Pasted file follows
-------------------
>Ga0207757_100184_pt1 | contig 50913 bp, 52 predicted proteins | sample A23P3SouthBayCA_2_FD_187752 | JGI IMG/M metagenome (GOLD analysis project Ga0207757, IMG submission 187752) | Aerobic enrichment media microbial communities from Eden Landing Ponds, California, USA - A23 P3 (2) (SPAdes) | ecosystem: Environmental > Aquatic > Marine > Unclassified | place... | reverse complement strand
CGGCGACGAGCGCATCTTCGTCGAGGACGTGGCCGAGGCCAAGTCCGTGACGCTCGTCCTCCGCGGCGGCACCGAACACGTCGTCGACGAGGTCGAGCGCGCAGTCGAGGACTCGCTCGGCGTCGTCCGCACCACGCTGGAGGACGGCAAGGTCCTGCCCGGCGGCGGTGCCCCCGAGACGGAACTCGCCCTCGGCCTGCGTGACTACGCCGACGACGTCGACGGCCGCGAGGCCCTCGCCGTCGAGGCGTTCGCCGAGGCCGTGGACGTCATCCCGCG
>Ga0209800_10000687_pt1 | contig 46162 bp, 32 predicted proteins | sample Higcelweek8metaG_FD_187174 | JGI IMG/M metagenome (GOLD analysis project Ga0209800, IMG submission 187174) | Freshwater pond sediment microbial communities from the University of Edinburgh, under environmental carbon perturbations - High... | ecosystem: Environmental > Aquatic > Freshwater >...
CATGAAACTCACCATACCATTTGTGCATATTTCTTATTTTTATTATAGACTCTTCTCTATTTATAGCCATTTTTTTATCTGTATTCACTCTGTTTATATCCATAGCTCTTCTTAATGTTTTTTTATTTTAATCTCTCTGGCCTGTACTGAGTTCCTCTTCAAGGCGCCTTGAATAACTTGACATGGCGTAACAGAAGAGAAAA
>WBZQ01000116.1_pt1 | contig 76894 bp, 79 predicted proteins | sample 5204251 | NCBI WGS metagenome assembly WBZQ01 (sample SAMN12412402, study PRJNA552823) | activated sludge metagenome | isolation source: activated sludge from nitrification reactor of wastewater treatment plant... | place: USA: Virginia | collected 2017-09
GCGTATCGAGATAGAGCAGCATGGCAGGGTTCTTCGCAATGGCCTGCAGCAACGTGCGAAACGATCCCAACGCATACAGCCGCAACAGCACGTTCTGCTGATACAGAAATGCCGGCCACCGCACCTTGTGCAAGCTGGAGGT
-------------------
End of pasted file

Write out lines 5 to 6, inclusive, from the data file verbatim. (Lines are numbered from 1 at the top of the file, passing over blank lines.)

>WBZQ01000116.1_pt1 | contig 76894 bp, 79 predicted proteins | sample 5204251 | NCBI WGS metagenome assembly WBZQ01 (sample SAMN12412402, study PRJNA552823) | activated sludge metagenome | isolation source: activated sludge from nitrification reactor of wastewater treatment plant... | place: USA: Virginia | collected 2017-09
GCGTATCGAGATAGAGCAGCATGGCAGGGTTCTTCGCAATGGCCTGCAGCAACGTGCGAAACGATCCCAACGCATACAGCCGCAACAGCACGTTCTGCTGATACAGAAATGCCGGCCACCGCACCTTGTGCAAGCTGGAGGT